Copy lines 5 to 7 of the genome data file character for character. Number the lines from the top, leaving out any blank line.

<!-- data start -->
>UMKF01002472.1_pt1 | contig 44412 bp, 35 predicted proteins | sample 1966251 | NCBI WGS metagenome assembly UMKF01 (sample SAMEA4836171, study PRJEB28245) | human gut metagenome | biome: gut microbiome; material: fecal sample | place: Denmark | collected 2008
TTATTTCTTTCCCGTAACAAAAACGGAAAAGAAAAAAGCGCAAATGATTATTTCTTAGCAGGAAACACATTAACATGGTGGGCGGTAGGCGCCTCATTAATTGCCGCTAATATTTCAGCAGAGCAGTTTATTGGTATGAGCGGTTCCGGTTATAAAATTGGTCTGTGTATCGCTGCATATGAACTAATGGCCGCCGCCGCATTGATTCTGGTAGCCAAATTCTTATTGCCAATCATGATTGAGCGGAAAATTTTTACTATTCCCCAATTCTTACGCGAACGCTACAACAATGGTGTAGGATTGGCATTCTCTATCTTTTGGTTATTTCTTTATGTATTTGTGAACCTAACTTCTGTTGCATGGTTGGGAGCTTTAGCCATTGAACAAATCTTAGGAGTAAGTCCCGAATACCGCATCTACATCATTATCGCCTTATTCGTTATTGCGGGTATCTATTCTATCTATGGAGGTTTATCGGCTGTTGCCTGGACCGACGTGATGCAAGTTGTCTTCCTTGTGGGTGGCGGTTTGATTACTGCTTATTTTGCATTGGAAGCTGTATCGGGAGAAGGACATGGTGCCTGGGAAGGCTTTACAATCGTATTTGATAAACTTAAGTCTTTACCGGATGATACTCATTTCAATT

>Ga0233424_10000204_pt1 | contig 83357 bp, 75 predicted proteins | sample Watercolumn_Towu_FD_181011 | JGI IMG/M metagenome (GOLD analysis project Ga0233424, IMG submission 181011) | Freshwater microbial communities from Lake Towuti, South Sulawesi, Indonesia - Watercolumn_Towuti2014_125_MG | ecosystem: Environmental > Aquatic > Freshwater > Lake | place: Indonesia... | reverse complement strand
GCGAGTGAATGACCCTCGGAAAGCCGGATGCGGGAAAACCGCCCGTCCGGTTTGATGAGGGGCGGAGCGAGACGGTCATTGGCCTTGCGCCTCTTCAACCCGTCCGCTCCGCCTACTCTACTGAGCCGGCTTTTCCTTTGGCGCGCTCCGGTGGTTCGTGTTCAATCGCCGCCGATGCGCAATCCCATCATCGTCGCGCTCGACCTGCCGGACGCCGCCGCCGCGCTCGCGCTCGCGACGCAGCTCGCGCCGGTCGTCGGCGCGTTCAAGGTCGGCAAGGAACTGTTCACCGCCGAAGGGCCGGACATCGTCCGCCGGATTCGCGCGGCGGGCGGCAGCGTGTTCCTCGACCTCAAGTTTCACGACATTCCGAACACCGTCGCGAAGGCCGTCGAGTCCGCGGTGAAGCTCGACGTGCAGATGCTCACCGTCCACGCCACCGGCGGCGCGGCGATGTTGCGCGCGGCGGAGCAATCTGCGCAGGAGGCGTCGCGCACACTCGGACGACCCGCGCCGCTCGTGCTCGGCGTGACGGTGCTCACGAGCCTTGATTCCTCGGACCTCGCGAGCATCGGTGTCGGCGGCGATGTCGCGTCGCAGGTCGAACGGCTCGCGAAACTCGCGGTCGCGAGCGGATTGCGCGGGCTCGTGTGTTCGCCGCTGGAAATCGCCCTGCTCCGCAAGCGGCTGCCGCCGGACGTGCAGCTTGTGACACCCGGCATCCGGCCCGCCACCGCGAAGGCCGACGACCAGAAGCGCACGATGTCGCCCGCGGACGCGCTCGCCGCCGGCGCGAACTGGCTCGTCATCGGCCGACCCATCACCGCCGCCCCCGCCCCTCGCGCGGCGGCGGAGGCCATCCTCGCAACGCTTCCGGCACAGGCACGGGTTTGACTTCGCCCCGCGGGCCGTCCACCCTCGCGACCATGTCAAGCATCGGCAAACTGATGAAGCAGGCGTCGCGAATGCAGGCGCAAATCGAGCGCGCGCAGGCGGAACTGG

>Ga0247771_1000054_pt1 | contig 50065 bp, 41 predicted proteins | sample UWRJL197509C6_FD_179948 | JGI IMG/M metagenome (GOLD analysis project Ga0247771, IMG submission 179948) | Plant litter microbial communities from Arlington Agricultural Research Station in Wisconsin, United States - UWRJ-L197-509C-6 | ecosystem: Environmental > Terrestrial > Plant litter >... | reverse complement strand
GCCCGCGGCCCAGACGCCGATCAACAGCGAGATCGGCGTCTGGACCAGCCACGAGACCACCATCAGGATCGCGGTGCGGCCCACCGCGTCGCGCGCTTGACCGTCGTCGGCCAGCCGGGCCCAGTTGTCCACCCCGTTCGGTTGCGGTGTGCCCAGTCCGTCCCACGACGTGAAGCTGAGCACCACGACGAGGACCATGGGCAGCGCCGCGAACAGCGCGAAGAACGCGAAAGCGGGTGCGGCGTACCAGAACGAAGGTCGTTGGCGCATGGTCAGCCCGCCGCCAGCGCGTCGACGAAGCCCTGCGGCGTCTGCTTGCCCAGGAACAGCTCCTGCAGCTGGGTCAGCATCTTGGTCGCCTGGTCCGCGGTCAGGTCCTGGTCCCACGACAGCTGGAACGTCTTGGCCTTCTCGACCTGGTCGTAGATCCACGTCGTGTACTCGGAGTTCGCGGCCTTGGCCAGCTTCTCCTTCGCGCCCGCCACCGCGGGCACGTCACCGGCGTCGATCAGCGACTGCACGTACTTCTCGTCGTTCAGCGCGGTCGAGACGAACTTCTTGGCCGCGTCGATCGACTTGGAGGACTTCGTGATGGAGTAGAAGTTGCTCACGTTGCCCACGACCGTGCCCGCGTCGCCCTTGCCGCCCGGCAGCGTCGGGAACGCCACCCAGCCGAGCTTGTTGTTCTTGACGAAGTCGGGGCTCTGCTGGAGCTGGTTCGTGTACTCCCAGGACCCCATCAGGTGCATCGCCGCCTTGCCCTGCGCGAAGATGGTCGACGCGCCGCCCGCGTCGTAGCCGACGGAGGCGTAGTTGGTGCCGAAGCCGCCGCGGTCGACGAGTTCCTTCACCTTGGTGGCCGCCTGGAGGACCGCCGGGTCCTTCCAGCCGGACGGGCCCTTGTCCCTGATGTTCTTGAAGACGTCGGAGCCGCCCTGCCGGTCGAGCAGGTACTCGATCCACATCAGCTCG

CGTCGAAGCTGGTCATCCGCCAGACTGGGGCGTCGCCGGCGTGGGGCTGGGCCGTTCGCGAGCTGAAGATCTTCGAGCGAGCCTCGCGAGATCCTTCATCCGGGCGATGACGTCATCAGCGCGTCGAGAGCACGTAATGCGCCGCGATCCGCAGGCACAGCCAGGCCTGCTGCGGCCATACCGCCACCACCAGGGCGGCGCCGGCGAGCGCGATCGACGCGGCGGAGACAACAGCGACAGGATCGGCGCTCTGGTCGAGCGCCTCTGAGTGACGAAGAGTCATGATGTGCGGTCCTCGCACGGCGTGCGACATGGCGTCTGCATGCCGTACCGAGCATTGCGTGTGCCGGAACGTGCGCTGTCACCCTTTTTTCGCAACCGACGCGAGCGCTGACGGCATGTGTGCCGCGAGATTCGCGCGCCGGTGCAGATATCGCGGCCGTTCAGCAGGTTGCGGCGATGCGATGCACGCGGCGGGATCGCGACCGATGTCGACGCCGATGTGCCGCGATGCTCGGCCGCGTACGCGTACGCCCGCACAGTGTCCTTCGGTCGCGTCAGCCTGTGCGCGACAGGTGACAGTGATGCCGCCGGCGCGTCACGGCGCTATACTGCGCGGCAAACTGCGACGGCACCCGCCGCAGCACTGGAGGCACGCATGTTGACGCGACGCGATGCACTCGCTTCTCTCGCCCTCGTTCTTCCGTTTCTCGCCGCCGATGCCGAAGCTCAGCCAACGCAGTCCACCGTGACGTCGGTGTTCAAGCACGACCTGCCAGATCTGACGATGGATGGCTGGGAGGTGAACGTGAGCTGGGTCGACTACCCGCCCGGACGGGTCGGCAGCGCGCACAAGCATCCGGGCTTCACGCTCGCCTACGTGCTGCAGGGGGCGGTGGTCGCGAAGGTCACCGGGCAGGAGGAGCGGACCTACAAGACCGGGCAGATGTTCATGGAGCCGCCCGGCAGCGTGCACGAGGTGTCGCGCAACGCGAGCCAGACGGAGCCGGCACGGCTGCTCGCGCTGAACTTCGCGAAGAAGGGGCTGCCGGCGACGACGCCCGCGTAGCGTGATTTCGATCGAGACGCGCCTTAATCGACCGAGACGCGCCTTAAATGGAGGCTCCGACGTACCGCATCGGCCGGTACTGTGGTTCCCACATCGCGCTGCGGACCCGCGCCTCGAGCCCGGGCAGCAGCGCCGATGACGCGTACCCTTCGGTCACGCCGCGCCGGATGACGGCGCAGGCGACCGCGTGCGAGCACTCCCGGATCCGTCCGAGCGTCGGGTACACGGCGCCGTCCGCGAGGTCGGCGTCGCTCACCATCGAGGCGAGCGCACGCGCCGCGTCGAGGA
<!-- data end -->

>Ga0247771_1000054_pt1 | contig 50065 bp, 41 predicted proteins | sample UWRJL197509C6_FD_179948 | JGI IMG/M metagenome (GOLD analysis project Ga0247771, IMG submission 179948) | Plant litter microbial communities from Arlington Agricultural Research Station in Wisconsin, United States - UWRJ-L197-509C-6 | ecosystem: Environmental > Terrestrial > Plant litter >... | reverse complement strand
GCCCGCGGCCCAGACGCCGATCAACAGCGAGATCGGCGTCTGGACCAGCCACGAGACCACCATCAGGATCGCGGTGCGGCCCACCGCGTCGCGCGCTTGACCGTCGTCGGCCAGCCGGGCCCAGTTGTCCACCCCGTTCGGTTGCGGTGTGCCCAGTCCGTCCCACGACGTGAAGCTGAGCACCACGACGAGGACCATGGGCAGCGCCGCGAACAGCGCGAAGAACGCGAAAGCGGGTGCGGCGTACCAGAACGAAGGTCGTTGGCGCATGGTCAGCCCGCCGCCAGCGCGTCGACGAAGCCCTGCGGCGTCTGCTTGCCCAGGAACAGCTCCTGCAGCTGGGTCAGCATCTTGGTCGCCTGGTCCGCGGTCAGGTCCTGGTCCCACGACAGCTGGAACGTCTTGGCCTTCTCGACCTGGTCGTAGATCCACGTCGTGTACTCGGAGTTCGCGGCCTTGGCCAGCTTCTCCTTCGCGCCCGCCACCGCGGGCACGTCACCGGCGTCGATCAGCGACTGCACGTACTTCTCGTCGTTCAGCGCGGTCGAGACGAACTTCTTGGCCGCGTCGATCGACTTGGAGGACTTCGTGATGGAGTAGAAGTTGCTCACGTTGCCCACGACCGTGCCCGCGTCGCCCTTGCCGCCCGGCAGCGTCGGGAACGCCACCCAGCCGAGCTTGTTGTTCTTGACGAAGTCGGGGCTCTGCTGGAGCTGGTTCGTGTACTCCCAGGACCCCATCAGGTGCATCGCCGCCTTGCCCTGCGCGAAGATGGTCGACGCGCCGCCCGCGTCGTAGCCGACGGAGGCGTAGTTGGTGCCGAAGCCGCCGCGGTCGACGAGTTCCTTCACCTTGGTGGCCGCCTGGAGGACCGCCGGGTCCTTCCAGCCGGACGGGCCCTTGTCCCTGATGTTCTTGAAGACGTCGGAGCCGCCCTGCCGGTCGAGCAGGTACTCGATCCACATCAGCTCG

CGTCGAAGCTGGTCATCCGCCAGACTGGGGCGTCGCCGGCGTGGGGCTGGGCCGTTCGCGAGCTGAAGATCTTCGAGCGAGCCTCGCGAGATCCTTCATCCGGGCGATGACGTCATCAGCGCGTCGAGAGCACGTAATGCGCCGCGATCCGCAGGCACAGCCAGGCCTGCTGCGGCCATACCGCCACCACCAGGGCGGCGCCGGCGAGCGCGATCGACGCGGCGGAGACAACAGCGACAGGATCGGCGCTCTGGTCGAGCGCCTCTGAGTGACGAAGAGTCATGATGTGCGGTCCTCGCACGGCGTGCGACATGGCGTCTGCATGCCGTACCGAGCATTGCGTGTGCCGGAACGTGCGCTGTCACCCTTTTTTCGCAACCGACGCGAGCGCTGACGGCATGTGTGCCGCGAGATTCGCGCGCCGGTGCAGATATCGCGGCCGTTCAGCAGGTTGCGGCGATGCGATGCACGCGGCGGGATCGCGACCGATGTCGACGCCGATGTGCCGCGATGCTCGGCCGCGTACGCGTACGCCCGCACAGTGTCCTTCGGTCGCGTCAGCCTGTGCGCGACAGGTGACAGTGATGCCGCCGGCGCGTCACGGCGCTATACTGCGCGGCAAACTGCGACGGCACCCGCCGCAGCACTGGAGGCACGCATGTTGACGCGACGCGATGCACTCGCTTCTCTCGCCCTCGTTCTTCCGTTTCTCGCCGCCGATGCCGAAGCTCAGCCAACGCAGTCCACCGTGACGTCGGTGTTCAAGCACGACCTGCCAGATCTGACGATGGATGGCTGGGAGGTGAACGTGAGCTGGGTCGACTACCCGCCCGGACGGGTCGGCAGCGCGCACAAGCATCCGGGCTTCACGCTCGCCTACGTGCTGCAGGGGGCGGTGGTCGCGAAGGTCACCGGGCAGGAGGAGCGGACCTACAAGACCGGGCAGATGTTCATGGAGCCGCCCGGCAGCGTGCACGAGGTGTCGCGCAACGCGAGCCAGACGGAGCCGGCACGGCTGCTCGCGCTGAACTTCGCGAAGAAGGGGCTGCCGGCGACGACGCCCGCGTAGCGTGATTTCGATCGAGACGCGCCTTAATCGACCGAGACGCGCCTTAAATGGAGGCTCCGACGTACCGCATCGGCCGGTACTGTGGTTCCCACATCGCGCTGCGGACCCGCGCCTCGAGCCCGGGCAGCAGCGCCGATGACGCGTACCCTTCGGTCACGCCGCGCCGGATGACGGCGCAGGCGACCGCGTGCGAGCACTCCCGGATCCGTCCGAGCGTCGGGTACACGGCGCCGTCCGCGAGGTCGGCGTCGCTCACCATCGAGGCGAGCGCACGCGCCGCGTCGAGGA